The Walking Fish Theatre spreads its love of performing arts to Philadelphia.
For a playwright, having one’s vision come to life on the stage is a rewarding experience – something Michelle Pauls and Stan Heleva of the Walking Fish Theatre have personally witnessed.
The theater is a creation of their vision, from the name and location to the color of the curtains and the old-fashioned scale in the bathroom.
The Walking Fish Theatre, located at 2509 Frankford Ave. in Kensington, is a nonprofit organization that spreads theater art throughout the community. Pauls and Heleva came up with the theater’s name as an allusion to Charles Darwin and his theory of evolution.
“Walking Fish portrays the evolution of us individually and as artists and an evolving community,” Pauls said.
In 2006, Pauls and Heleva bought the theater, which was decrepit at the time. Four years ago, the theater opened for business.
“You could stand in the basement and look up and see the sun,” Heleva said.
He added the building was in shambles and pigeons were the only inhabitants. In light of all this, Pauls and Heleva bought the property.
“[If I] squinted just right, [I] could see a theater and residence [in here],” Heleva said.
It took 15 months to complete and opened its doors in time for the Philadelphia Fringe Festival.
The theater is a great way to connect the local community with the arts, Pauls said.
“Our mission is to use theater, literature and myth to bring art to the community,” Pauls said.
In addition to performances, the theater offers a number of workshops and classes, ranging from playwriting to improvisation. These activities are aimed toward the youth, or what Pauls calls “a burgeoning community.”
Professional artists and involved students teach the workshops and classes. All aspects of theater are covered in their specialty programs, including lighting design, set design, musical theater, costume design, stage combat, sound design, puppetry, clown, mime and directing.
The theater gives the community many opportunities for residents to become involved and always welcomes volunteers.
“Whatever we do, we want it to be centered around the community because that’s part of our mission,” Heleva said.
Because of that, Pauls said he likes to call it a “theater for the community.”
“Our goal is to produce original adaptations and co-produce certain events, as well as make the theater available for rental and to be a place to house our educational outreach programs,” Pauls said.
One of the many outreach programs the theater offers is Of Mythic Proportions. This program gives high school students from the Mariana Bracetti Academy the opportunity to learn about the arts for an entire semester by professionals.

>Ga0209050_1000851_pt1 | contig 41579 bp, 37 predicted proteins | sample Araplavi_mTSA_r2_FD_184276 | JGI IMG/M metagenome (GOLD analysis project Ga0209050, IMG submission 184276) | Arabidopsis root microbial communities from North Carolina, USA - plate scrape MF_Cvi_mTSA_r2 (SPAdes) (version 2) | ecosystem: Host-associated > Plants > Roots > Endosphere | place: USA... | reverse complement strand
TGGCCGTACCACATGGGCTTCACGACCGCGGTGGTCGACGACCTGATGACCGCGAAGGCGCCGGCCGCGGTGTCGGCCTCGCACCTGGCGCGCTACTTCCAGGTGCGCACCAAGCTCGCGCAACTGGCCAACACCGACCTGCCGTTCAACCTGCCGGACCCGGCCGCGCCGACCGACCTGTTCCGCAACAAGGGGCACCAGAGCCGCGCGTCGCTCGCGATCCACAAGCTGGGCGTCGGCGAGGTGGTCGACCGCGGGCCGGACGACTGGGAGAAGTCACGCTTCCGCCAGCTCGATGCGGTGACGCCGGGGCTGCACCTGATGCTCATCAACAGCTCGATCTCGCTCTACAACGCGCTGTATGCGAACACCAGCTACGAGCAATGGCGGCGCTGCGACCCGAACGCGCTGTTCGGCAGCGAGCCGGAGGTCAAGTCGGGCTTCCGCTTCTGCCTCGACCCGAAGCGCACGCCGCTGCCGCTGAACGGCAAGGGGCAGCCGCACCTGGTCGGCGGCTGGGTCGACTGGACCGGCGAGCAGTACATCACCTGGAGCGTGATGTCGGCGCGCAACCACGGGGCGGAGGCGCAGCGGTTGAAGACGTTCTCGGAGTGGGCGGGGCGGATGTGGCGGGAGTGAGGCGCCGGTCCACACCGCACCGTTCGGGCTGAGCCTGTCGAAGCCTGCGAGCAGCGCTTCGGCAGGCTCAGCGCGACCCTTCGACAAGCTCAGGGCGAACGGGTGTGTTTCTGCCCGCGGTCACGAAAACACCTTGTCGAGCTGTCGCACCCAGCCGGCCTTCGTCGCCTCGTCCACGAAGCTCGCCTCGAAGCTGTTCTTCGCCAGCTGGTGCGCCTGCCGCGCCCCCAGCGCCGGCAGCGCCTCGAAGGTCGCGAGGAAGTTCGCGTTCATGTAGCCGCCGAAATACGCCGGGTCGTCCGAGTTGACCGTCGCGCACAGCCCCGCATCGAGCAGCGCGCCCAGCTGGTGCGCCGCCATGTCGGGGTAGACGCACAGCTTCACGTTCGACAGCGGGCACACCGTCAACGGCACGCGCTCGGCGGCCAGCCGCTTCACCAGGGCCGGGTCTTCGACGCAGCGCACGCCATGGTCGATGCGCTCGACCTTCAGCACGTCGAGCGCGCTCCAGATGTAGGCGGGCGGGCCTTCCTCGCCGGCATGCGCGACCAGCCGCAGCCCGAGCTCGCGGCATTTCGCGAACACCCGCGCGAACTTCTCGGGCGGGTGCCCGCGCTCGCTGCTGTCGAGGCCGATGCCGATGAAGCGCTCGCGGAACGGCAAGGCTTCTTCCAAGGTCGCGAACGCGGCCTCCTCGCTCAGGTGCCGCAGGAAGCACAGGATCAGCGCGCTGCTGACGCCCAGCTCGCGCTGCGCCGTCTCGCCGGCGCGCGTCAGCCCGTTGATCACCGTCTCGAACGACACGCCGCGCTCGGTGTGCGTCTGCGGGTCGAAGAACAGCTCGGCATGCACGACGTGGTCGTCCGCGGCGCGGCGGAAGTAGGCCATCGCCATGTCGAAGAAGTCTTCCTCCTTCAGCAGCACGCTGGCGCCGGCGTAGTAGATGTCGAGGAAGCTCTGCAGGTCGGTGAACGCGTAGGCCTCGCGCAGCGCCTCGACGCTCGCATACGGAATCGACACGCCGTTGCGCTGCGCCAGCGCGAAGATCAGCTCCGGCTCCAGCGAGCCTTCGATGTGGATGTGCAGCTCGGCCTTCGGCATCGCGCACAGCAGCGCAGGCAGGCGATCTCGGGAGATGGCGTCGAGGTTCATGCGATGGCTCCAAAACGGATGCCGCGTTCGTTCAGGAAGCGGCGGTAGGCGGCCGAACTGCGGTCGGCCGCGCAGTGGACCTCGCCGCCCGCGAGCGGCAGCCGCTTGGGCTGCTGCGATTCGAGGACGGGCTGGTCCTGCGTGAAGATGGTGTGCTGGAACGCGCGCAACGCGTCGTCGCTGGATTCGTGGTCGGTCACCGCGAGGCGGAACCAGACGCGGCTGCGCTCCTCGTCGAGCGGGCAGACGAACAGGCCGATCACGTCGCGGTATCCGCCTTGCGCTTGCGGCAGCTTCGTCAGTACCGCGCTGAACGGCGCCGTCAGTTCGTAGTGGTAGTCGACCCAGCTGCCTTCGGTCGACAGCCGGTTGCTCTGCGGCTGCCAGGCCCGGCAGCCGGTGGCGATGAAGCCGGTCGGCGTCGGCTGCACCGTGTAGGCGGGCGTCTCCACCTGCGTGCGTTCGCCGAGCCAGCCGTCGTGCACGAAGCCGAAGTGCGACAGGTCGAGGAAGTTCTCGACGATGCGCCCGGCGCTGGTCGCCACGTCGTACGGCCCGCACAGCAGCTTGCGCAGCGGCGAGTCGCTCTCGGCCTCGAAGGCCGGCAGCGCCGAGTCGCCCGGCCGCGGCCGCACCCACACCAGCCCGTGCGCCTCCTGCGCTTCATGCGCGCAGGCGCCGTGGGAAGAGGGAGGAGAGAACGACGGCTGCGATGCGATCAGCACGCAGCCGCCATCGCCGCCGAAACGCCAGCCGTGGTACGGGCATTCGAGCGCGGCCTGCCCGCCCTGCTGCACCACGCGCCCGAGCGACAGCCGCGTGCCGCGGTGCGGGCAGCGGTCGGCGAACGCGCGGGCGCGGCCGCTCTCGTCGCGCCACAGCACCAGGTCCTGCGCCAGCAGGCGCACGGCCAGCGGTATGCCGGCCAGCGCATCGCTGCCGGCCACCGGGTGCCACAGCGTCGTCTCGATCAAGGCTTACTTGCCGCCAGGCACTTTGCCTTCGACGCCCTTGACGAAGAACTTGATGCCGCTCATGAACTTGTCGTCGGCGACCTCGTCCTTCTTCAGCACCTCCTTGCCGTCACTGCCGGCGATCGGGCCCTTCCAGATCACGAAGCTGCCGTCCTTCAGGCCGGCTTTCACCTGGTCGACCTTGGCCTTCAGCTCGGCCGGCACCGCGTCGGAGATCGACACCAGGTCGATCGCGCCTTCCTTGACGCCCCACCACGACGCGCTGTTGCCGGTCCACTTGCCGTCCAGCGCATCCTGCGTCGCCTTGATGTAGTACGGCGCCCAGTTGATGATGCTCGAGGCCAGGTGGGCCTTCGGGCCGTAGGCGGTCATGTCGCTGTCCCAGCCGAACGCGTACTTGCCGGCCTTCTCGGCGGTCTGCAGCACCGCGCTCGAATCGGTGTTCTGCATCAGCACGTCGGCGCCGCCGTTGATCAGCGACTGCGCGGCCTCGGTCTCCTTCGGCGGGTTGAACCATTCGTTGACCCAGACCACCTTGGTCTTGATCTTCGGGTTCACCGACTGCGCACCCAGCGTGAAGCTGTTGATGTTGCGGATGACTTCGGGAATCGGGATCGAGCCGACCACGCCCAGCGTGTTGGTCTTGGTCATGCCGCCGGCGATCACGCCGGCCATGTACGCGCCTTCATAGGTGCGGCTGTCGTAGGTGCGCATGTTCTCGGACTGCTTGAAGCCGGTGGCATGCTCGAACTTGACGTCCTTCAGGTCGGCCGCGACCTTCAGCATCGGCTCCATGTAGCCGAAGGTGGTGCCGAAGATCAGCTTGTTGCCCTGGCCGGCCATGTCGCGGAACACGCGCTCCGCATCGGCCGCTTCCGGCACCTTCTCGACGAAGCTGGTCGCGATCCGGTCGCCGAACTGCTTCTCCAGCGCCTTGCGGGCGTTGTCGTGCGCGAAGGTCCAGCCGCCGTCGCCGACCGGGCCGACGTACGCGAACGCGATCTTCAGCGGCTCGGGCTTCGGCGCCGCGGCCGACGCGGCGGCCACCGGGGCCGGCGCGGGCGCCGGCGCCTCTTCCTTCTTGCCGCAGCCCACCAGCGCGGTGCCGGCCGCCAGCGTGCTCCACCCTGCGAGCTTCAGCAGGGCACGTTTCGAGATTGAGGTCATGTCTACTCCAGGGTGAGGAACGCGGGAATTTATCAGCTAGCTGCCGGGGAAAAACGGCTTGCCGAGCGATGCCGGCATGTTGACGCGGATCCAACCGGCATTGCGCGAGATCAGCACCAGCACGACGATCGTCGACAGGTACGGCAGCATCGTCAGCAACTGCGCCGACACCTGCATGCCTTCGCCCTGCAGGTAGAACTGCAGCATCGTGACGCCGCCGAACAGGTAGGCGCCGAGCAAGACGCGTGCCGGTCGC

Students learn to transform their personal life experiences and hardships into theatrical performances open to the public. In 2010, this community service and educational-based program won a Barrymore Award – a first for the theater.
For three years, Walking Fish has had an opportunity to watch one of its co-productions, “High Dramma,” grow and build an audience. This performance is a sketch comedy troupe from Fishtown that performs at the theater.
Jackie Wolfson, the manager of the group, said students love coming to Walking Fish.
“They don’t tell us what we can or cannot do,” Wolfson said.
Every two months, the group tours with new sketches, and every member gets the opportunity to write.
“We use our own names so [the audience] can identify with us and become involved with us,” Wolfson said. “We keep a positive atmosphere – somebody strips in each show.”
In the future, Pauls and Heleva said they hope to expand their location. In addition, they are always looking to collaborate with other theater companies. In the fall, Walking Fish will be working with Hella Fresh, another Frankford Avenue theater company, to produce the show “HellaFish 3.0.”
In May, an original play called “Mistaken Charity,” written by Heleva will open in the theater. “Mistaken Charity” tells the tale of two elderly impoverished and handicapped women forced from the family farm by well-meaning neighbors. Ensconced at the local “old ladies’ home,” they are miserable and escape to attempt a journey back home.”
Heleva and Pauls said they believe the artistic community is everything.
“Our fate is irrevocably tied to the fate of the Frankford Avenue arts corridor,” Heleva said.
The theater is always looking for college interns interested in learning more about and teaching the arts. If interested, contact Pauls or Heleva at email@example.com or 215-427-WALK.
Nichole Baldino can be reached at firstname.lastname@example.org